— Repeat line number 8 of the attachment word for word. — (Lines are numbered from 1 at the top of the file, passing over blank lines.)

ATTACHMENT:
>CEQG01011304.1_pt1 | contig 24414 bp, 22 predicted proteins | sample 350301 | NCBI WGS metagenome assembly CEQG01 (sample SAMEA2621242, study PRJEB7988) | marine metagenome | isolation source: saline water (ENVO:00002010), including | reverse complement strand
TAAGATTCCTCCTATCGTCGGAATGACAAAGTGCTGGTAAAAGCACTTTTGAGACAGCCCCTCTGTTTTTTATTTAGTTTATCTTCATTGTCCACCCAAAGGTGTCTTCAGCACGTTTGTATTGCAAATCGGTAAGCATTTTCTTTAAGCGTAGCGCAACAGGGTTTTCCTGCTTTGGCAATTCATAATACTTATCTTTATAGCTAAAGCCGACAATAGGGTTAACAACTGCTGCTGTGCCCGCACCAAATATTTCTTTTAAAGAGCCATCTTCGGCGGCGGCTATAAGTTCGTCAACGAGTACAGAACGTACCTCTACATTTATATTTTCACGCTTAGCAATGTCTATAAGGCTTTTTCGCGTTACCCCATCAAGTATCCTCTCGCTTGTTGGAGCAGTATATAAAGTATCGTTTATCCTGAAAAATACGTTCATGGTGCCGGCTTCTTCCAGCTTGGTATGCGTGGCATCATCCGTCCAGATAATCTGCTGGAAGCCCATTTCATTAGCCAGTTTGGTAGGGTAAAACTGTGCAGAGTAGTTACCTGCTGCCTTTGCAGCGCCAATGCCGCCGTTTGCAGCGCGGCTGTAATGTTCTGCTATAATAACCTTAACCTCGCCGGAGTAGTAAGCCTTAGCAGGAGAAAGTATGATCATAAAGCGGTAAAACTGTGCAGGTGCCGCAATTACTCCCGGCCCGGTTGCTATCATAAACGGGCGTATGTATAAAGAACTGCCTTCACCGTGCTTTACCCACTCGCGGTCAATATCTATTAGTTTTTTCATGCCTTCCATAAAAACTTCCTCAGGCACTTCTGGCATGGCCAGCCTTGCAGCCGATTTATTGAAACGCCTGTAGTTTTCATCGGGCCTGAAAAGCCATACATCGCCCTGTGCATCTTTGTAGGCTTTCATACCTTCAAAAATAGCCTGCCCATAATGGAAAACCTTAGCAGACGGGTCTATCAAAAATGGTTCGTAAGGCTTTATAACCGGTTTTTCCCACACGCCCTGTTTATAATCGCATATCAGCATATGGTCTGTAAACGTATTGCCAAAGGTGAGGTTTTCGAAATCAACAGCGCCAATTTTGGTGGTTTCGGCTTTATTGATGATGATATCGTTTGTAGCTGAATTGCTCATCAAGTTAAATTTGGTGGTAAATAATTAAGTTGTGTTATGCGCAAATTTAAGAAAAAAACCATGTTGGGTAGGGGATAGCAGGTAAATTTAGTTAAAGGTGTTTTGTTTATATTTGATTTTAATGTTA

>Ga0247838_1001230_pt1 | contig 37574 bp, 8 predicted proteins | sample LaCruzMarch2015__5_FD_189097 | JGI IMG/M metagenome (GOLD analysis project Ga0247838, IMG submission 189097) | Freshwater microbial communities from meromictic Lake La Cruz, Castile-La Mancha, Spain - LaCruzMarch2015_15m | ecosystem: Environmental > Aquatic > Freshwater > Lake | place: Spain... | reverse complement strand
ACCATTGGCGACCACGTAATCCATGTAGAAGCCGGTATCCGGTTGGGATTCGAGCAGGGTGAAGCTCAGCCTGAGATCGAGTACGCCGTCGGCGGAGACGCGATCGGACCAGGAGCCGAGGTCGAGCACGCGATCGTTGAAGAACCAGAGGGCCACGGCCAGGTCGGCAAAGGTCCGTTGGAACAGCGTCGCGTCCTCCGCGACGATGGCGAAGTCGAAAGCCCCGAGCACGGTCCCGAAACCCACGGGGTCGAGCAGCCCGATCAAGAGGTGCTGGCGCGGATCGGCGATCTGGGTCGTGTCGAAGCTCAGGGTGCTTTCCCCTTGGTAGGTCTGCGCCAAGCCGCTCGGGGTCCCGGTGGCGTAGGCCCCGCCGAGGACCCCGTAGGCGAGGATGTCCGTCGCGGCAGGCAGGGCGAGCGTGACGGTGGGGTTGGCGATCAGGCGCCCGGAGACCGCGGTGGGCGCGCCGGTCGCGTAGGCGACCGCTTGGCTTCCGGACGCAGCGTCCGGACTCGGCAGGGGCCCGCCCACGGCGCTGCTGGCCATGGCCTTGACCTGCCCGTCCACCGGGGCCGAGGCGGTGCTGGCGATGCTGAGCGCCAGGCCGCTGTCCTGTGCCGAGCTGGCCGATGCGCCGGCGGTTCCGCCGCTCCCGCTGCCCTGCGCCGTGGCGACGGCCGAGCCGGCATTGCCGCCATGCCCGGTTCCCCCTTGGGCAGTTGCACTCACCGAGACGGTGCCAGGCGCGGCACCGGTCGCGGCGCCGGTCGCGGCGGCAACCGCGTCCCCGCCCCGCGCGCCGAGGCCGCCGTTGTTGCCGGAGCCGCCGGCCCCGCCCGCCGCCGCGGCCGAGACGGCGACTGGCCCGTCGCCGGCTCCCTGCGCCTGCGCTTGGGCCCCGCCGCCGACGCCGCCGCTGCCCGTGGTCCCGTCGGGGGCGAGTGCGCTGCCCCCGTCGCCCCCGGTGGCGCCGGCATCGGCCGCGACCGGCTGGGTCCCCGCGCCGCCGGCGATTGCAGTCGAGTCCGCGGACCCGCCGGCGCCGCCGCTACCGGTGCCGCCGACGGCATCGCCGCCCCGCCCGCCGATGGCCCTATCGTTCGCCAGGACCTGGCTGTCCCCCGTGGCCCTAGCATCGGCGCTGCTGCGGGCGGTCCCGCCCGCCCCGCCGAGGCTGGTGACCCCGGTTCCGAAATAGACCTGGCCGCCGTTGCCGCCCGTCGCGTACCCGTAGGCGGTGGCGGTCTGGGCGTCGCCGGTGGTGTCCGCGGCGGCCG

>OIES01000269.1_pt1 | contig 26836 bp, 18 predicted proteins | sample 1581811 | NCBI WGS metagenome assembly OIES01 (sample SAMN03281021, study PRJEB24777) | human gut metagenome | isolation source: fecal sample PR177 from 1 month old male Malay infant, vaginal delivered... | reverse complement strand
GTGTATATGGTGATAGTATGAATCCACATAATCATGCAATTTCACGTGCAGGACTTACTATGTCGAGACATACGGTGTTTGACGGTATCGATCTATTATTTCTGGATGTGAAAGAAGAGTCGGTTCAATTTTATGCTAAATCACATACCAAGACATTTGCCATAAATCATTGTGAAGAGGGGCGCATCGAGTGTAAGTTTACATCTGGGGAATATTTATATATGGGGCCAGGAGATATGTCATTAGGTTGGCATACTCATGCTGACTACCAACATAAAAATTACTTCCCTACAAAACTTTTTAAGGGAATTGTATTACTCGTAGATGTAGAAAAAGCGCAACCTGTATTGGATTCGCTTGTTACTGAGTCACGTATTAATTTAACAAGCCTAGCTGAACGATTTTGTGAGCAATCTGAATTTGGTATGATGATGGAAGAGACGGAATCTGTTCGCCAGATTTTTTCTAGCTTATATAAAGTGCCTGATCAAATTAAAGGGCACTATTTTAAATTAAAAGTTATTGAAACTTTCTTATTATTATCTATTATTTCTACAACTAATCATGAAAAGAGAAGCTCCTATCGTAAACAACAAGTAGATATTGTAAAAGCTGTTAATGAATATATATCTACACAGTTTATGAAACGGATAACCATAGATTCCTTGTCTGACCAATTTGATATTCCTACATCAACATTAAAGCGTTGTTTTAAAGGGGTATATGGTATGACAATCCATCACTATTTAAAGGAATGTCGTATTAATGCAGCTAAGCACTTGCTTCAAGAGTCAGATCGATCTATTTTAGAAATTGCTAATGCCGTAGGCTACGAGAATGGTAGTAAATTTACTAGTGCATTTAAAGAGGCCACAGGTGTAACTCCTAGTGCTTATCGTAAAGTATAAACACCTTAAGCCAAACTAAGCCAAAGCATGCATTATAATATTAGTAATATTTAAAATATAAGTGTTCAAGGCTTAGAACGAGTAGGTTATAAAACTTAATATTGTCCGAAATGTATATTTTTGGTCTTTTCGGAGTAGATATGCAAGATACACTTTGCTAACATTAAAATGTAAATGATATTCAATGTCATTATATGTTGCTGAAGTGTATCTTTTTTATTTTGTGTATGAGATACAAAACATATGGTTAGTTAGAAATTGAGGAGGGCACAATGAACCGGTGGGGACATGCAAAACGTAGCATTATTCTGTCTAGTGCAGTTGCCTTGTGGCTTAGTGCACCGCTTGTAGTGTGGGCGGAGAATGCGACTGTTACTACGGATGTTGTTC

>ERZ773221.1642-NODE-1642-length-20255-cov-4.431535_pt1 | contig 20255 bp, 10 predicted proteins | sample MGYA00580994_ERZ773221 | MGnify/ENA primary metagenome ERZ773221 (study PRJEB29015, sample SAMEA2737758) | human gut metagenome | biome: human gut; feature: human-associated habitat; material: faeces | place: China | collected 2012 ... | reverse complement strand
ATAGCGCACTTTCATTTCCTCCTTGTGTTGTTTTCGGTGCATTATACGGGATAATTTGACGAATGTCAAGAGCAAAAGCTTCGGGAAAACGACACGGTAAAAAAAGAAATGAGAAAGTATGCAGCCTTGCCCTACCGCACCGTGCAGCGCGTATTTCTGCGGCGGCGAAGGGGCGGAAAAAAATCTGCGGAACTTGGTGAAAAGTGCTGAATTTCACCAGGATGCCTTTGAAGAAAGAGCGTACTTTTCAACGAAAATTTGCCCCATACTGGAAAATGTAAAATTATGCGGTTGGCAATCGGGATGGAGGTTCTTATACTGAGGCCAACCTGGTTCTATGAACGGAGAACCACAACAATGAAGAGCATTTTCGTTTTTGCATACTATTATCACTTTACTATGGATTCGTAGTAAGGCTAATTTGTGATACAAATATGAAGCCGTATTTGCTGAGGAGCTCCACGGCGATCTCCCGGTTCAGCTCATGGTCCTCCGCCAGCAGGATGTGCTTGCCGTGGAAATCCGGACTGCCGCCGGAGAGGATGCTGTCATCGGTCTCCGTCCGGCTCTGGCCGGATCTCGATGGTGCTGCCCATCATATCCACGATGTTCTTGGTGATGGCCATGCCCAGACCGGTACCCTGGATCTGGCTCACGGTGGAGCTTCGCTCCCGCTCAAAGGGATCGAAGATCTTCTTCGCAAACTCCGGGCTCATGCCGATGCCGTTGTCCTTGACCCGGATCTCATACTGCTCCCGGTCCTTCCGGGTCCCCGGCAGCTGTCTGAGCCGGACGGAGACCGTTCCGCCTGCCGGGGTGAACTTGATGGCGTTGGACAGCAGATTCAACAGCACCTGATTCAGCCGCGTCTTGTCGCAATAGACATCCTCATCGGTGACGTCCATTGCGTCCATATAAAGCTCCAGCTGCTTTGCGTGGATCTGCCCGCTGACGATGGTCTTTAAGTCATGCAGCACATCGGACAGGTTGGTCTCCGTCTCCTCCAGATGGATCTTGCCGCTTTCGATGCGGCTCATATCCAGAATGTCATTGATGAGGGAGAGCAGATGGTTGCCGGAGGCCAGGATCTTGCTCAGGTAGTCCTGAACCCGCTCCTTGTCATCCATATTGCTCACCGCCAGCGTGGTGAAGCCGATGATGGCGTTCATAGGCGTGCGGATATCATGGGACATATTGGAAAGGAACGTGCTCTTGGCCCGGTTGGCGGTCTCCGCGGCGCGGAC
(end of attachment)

ATAGCGCACTTTCATTTCCTCCTTGTGTTGTTTTCGGTGCATTATACGGGATAATTTGACGAATGTCAAGAGCAAAAGCTTCGGGAAAACGACACGGTAAAAAAAGAAATGAGAAAGTATGCAGCCTTGCCCTACCGCACCGTGCAGCGCGTATTTCTGCGGCGGCGAAGGGGCGGAAAAAAATCTGCGGAACTTGGTGAAAAGTGCTGAATTTCACCAGGATGCCTTTGAAGAAAGAGCGTACTTTTCAACGAAAATTTGCCCCATACTGGAAAATGTAAAATTATGCGGTTGGCAATCGGGATGGAGGTTCTTATACTGAGGCCAACCTGGTTCTATGAACGGAGAACCACAACAATGAAGAGCATTTTCGTTTTTGCATACTATTATCACTTTACTATGGATTCGTAGTAAGGCTAATTTGTGATACAAATATGAAGCCGTATTTGCTGAGGAGCTCCACGGCGATCTCCCGGTTCAGCTCATGGTCCTCCGCCAGCAGGATGTGCTTGCCGTGGAAATCCGGACTGCCGCCGGAGAGGATGCTGTCATCGGTCTCCGTCCGGCTCTGGCCGGATCTCGATGGTGCTGCCCATCATATCCACGATGTTCTTGGTGATGGCCATGCCCAGACCGGTACCCTGGATCTGGCTCACGGTGGAGCTTCGCTCCCGCTCAAAGGGATCGAAGATCTTCTTCGCAAACTCCGGGCTCATGCCGATGCCGTTGTCCTTGACCCGGATCTCATACTGCTCCCGGTCCTTCCGGGTCCCCGGCAGCTGTCTGAGCCGGACGGAGACCGTTCCGCCTGCCGGGGTGAACTTGATGGCGTTGGACAGCAGATTCAACAGCACCTGATTCAGCCGCGTCTTGTCGCAATAGACATCCTCATCGGTGACGTCCATTGCGTCCATATAAAGCTCCAGCTGCTTTGCGTGGATCTGCCCGCTGACGATGGTCTTTAAGTCATGCAGCACATCGGACAGGTTGGTCTCCGTCTCCTCCAGATGGATCTTGCCGCTTTCGATGCGGCTCATATCCAGAATGTCATTGATGAGGGAGAGCAGATGGTTGCCGGAGGCCAGGATCTTGCTCAGGTAGTCCTGAACCCGCTCCTTGTCATCCATATTGCTCACCGCCAGCGTGGTGAAGCCGATGATGGCGTTCATAGGCGTGCGGATATCATGGGACATATTGGAAAGGAACGTGCTCTTGGCCCGGTTGGCGGTCTCCGCGGCGCGGAC